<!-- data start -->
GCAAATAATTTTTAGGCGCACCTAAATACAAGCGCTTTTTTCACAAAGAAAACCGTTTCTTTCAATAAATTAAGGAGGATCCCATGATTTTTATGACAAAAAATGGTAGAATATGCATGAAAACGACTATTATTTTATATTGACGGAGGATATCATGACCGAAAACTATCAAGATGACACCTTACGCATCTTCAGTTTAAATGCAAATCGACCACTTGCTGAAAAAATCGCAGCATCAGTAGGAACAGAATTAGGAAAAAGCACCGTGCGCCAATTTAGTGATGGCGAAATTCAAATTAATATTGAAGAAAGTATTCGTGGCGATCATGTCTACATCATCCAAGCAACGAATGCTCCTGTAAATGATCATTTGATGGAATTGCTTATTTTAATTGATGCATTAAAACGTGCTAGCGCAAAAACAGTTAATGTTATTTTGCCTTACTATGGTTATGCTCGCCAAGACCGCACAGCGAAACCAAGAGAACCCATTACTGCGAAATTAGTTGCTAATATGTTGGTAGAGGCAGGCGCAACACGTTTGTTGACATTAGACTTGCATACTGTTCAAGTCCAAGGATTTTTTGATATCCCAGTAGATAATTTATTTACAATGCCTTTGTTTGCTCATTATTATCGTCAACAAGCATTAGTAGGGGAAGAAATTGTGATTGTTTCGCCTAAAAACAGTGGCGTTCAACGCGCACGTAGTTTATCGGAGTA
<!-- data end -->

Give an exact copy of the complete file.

GCAAATAATTTTTAGGCGCACCTAAATACAAGCGCTTTTTTCACAAAGAAAACCGTTTCTTTCAATAAATTAAGGAGGATCCCATGATTTTTATGACAAAAAATGGTAGAATATGCATGAAAACGACTATTATTTTATATTGACGGAGGATATCATGACCGAAAACTATCAAGATGACACCTTACGCATCTTCAGTTTAAATGCAAATCGACCACTTGCTGAAAAAATCGCAGCATCAGTAGGAACAGAATTAGGAAAAAGCACCGTGCGCCAATTTAGTGATGGCGAAATTCAAATTAATATTGAAGAAAGTATTCGTGGCGATCATGTCTACATCATCCAAGCAACGAATGCTCCTGTAAATGATCATTTGATGGAATTGCTTATTTTAATTGATGCATTAAAACGTGCTAGCGCAAAAACAGTTAATGTTATTTTGCCTTACTATGGTTATGCTCGCCAAGACCGCACAGCGAAACCAAGAGAACCCATTACTGCGAAATTAGTTGCTAATATGTTGGTAGAGGCAGGCGCAACACGTTTGTTGACATTAGACTTGCATACTGTTCAAGTCCAAGGATTTTTTGATATCCCAGTAGATAATTTATTTACAATGCCTTTGTTTGCTCATTATTATCGTCAACAAGCATTAGTAGGGGAAGAAATTGTGATTGTTTCGCCTAAAAACAGTGGCGTTCAACGCGCACGTAGTTTATCGGAGTA